In the parenting world there are a few sensitive issues that we generally avoid talking about, unless we know the person feels the same as you on the matter. It’s one of those odd social situations where you don’t want to make another person feel uncomfortable, but at the same time, their response could have a serious impact on your decision making.
Trawl your way through any Facebook mothers’ group and you’ll find fiery topics such as circumcision, ear piercing in babies and the inevitable, vaccinations. The very mention of these issues is guaranteed to provoke a reaction in most of us so when it comes to discussing topics like vaccinations among friends, it can be tricky to know how to navigate waters in a respectful manner.
No parent wants to preach to their friends and no-one wants to tell another mother what to do. We’re all just doing our best, right? But at the end of the day, the decision to vaccinate your child not only affects your family but also those around you.
As an eight months' pregnant woman expecting my fourth child, I know all too well how difficult it can be to raise the issue of vaccination with friends - especially understanding how vulnerable newborns are in those early stages before they can be immunised.
As a community I believe we have a duty not only to look after ourselves, but to also look out for those who may be immunocompromised in society, and for that reason all of my children are vaccinated according to the recommended schedule outlined by the National Immunisation Program. While o over 93 percent of five-year-old children in Australia are vaccinated, some geographical areas' coverage is much lower. The Australian Government's latest Department of Health campaign encourages parents to get the facts about immunisation in a clear and uncomplicated way - view their website here.
Because I have seen the devastating effects of preventable diseases in someone I know, I’ve just started talking to my friends about their own child’s immunisation status. It’s not that I would like their child any less if they had different ideas on the matter to me, but I do need to do the right thing by my new baby and make sure that anyone around us is fully immunised before visiting. It’s an awkward discussion to have, but one that is necessary.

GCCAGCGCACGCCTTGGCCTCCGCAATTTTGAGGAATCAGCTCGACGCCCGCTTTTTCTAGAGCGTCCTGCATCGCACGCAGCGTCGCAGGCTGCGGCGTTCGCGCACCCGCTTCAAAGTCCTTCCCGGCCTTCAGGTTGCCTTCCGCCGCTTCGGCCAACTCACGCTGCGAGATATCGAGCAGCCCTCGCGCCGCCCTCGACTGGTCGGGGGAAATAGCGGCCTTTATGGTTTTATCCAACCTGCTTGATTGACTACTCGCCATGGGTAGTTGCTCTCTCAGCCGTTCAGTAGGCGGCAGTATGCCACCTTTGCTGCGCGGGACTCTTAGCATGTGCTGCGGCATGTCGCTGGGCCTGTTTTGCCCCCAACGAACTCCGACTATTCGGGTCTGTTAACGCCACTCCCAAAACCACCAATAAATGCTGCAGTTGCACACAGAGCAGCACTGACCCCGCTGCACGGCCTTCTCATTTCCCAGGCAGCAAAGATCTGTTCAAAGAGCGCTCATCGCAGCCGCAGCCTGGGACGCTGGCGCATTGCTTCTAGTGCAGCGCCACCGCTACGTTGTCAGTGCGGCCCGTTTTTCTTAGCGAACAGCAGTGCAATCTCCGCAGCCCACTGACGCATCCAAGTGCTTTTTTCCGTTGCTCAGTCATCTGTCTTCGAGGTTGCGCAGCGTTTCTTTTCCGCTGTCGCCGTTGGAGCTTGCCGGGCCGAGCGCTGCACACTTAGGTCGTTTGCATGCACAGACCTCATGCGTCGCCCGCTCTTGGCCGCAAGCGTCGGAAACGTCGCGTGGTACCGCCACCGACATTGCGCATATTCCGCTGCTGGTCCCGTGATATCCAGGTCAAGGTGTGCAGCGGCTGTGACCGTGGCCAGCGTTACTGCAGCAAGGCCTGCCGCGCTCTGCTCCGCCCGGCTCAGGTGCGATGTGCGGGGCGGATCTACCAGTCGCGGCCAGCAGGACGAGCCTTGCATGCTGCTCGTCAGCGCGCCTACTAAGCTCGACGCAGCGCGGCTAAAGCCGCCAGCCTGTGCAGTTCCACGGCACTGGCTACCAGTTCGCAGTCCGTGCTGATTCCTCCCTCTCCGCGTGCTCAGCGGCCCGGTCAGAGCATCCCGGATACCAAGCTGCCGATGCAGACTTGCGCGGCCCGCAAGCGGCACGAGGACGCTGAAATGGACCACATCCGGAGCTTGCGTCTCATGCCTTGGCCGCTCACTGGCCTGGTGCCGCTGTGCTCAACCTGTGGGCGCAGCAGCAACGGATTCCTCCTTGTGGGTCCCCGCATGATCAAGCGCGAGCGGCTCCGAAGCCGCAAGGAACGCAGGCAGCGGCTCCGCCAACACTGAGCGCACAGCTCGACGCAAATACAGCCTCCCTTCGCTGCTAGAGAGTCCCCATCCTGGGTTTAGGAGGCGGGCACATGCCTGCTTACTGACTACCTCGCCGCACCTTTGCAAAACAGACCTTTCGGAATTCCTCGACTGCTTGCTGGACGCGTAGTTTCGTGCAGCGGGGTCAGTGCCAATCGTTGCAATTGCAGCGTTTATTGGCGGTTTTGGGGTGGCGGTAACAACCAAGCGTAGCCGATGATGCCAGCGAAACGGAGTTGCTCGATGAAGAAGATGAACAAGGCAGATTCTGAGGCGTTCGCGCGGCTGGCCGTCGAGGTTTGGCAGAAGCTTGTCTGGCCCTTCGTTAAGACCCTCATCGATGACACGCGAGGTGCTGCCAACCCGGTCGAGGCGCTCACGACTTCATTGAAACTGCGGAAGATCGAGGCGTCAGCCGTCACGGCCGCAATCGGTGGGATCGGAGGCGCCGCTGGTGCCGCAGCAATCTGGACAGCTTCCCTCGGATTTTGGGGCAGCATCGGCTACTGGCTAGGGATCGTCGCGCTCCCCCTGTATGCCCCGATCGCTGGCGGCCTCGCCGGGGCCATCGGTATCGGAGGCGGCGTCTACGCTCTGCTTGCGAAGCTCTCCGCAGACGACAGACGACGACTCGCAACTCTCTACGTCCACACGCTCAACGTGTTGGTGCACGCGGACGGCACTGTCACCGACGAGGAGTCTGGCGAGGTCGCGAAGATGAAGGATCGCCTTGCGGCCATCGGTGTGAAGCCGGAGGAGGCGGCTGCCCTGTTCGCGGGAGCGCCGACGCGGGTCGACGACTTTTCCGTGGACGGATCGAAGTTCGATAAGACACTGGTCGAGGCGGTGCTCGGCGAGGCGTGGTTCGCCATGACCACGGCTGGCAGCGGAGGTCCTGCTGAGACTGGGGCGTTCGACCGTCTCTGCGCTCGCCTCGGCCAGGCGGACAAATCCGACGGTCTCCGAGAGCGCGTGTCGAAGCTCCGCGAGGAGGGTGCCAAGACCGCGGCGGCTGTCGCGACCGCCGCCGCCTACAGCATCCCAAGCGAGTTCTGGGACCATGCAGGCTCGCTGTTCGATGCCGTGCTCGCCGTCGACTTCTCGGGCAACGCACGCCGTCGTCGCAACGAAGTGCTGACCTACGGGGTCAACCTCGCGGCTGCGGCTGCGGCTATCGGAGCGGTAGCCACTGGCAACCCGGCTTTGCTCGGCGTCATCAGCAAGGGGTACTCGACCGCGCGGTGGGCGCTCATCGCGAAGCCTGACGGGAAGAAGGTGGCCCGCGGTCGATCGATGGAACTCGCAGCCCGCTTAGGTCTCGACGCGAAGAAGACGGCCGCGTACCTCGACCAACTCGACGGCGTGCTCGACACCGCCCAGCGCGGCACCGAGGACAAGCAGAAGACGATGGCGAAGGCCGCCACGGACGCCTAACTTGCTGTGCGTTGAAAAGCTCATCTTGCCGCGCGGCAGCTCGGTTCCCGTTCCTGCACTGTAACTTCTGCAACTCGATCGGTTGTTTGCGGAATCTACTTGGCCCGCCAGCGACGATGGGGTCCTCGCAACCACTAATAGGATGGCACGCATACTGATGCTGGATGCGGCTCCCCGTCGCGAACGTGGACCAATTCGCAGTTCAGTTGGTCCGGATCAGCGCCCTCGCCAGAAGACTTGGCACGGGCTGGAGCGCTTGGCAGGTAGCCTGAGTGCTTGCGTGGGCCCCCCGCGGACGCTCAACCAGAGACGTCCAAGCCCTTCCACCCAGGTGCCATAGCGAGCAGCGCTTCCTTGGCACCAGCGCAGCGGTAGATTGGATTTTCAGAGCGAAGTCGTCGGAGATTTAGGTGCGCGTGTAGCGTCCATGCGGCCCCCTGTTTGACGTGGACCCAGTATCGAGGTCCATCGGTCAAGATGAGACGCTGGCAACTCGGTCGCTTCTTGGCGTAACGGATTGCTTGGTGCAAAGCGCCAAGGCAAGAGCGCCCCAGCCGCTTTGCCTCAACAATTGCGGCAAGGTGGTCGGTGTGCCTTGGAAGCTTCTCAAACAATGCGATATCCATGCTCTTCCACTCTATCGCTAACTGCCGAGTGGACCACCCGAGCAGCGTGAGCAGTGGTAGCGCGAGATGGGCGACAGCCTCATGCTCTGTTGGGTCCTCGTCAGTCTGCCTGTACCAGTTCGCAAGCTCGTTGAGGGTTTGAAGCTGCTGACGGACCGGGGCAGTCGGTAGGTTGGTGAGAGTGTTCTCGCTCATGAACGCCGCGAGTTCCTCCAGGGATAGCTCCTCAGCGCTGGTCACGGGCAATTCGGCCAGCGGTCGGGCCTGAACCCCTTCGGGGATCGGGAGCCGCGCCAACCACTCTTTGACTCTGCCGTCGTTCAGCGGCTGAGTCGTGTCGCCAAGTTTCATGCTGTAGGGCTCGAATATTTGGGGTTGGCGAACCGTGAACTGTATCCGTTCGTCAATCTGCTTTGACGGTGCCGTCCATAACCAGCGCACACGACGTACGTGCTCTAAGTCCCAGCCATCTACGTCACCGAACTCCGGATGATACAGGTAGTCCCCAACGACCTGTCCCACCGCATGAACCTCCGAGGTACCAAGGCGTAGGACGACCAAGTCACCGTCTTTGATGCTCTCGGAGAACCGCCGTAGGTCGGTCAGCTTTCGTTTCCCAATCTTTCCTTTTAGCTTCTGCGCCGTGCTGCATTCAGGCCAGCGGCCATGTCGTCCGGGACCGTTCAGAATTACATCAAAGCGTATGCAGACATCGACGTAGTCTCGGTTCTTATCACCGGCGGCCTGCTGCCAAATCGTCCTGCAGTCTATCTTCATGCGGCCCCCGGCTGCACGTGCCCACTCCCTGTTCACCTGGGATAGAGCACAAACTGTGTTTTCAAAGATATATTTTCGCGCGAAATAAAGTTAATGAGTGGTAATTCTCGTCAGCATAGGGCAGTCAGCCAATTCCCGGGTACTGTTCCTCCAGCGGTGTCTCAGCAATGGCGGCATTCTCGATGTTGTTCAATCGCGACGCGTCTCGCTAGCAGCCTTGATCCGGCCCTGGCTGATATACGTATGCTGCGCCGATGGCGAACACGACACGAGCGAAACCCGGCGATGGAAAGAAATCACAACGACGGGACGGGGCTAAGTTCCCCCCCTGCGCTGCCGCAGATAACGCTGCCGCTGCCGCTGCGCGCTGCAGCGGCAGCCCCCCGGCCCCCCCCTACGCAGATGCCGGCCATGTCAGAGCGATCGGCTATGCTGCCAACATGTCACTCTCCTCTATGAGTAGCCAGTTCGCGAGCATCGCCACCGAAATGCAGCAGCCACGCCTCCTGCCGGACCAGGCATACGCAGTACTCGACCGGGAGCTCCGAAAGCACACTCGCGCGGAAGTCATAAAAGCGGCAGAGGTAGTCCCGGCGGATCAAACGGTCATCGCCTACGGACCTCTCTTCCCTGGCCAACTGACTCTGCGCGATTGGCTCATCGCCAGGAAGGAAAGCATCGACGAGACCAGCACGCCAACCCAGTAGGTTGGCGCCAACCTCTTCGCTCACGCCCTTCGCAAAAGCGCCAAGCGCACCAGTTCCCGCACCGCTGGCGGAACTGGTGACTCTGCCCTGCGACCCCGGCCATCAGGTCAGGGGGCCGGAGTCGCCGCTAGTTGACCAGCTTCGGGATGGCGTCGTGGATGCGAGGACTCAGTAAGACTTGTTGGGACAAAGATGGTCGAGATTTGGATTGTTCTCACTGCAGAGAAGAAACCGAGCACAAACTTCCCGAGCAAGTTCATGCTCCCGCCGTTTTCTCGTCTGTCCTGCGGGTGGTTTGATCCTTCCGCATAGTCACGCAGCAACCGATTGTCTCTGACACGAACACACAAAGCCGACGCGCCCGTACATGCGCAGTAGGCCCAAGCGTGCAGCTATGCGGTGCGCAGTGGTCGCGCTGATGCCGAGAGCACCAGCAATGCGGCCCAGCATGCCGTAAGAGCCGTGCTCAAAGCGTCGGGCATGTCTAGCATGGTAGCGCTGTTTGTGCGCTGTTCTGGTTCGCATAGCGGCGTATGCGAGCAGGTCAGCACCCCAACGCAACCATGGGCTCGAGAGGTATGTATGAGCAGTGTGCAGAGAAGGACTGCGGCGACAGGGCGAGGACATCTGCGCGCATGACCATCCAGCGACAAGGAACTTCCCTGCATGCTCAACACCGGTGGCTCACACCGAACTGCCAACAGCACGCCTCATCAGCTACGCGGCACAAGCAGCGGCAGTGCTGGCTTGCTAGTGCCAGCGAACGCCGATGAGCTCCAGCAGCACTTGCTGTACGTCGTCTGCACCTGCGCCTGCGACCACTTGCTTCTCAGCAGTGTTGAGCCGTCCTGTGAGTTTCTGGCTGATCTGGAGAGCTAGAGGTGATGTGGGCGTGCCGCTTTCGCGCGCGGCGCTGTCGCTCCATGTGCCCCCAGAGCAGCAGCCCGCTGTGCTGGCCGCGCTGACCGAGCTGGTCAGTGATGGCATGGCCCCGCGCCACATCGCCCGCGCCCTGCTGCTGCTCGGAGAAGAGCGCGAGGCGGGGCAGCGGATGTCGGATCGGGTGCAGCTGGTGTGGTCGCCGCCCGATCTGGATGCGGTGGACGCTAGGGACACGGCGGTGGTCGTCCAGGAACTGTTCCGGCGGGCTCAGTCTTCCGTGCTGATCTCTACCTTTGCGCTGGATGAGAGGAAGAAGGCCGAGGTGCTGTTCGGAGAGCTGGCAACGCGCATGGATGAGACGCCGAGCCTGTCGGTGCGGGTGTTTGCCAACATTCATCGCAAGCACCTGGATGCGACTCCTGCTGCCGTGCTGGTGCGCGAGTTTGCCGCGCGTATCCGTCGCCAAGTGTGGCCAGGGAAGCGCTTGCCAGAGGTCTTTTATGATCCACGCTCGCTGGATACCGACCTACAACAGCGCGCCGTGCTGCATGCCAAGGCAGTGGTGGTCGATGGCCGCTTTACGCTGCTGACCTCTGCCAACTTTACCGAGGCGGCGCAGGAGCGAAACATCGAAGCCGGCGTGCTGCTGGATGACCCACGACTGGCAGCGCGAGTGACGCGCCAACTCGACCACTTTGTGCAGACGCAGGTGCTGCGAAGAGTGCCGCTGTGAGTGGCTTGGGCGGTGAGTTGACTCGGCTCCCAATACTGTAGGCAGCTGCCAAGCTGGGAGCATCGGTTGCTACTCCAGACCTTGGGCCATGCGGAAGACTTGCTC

I asked a few other mothers how they would approach the issue, and while there is of course the usual heat in some people’s opinions, the answers were interesting.
What I took from the conversations was that the topic of vaccinations can be approached in social circles and can be done respectfully while still achieving the desired outcome. In my case, that's an understanding that I don’t want any unvaccinated children around my newborn baby.
The key is all in the language you use. No matter how you feel on the topic, attacking someone else's beliefs will not get you very far - well, it might but you certainly won’t be able to call that person a ‘friend’ any longer.
Knowing that one of my close friends had made a different decision about her children’s immunisation status to the one I made, I carefully broached the topic on the grounds that my job as a parent is to protect my child and sometimes that means having uncomfortable conversations to ensure they are kept safe.
I started by acknowledging that my friend had differing opinions to me on vaccination and explained that due to this, I was not comfortable with her and the children coming to see my baby until I have ensured they have received the appropriate immunisations to protect them as much as any other member of society.
I could see that my friend was upset and I assured her that it was not a reflection of us but more so of the situation. My beliefs of vaccination are strong and I’ve observed firsthand how awkward this can be when someone close to you has opposing views.
But at the end of the day, my children’s health comes first.
What's the best thing to say to a friend about immunisation for their children? Tell us your thoughts below.
This content was created with thanks to our brand partner the Australian Government Department of Health.
93% of Aussie kids are fully vaccinated, but it’s not high enough. As parents, we all need to do more to protect our kids - especially newborn babies - from serious disease. The Australian Government’s ‘Get the facts about immunisation’ campaign has been developed to give you the facts about immunisation so that you can make informed decisions in the best interests of your child and our community. Click here to get the facts about immunisation.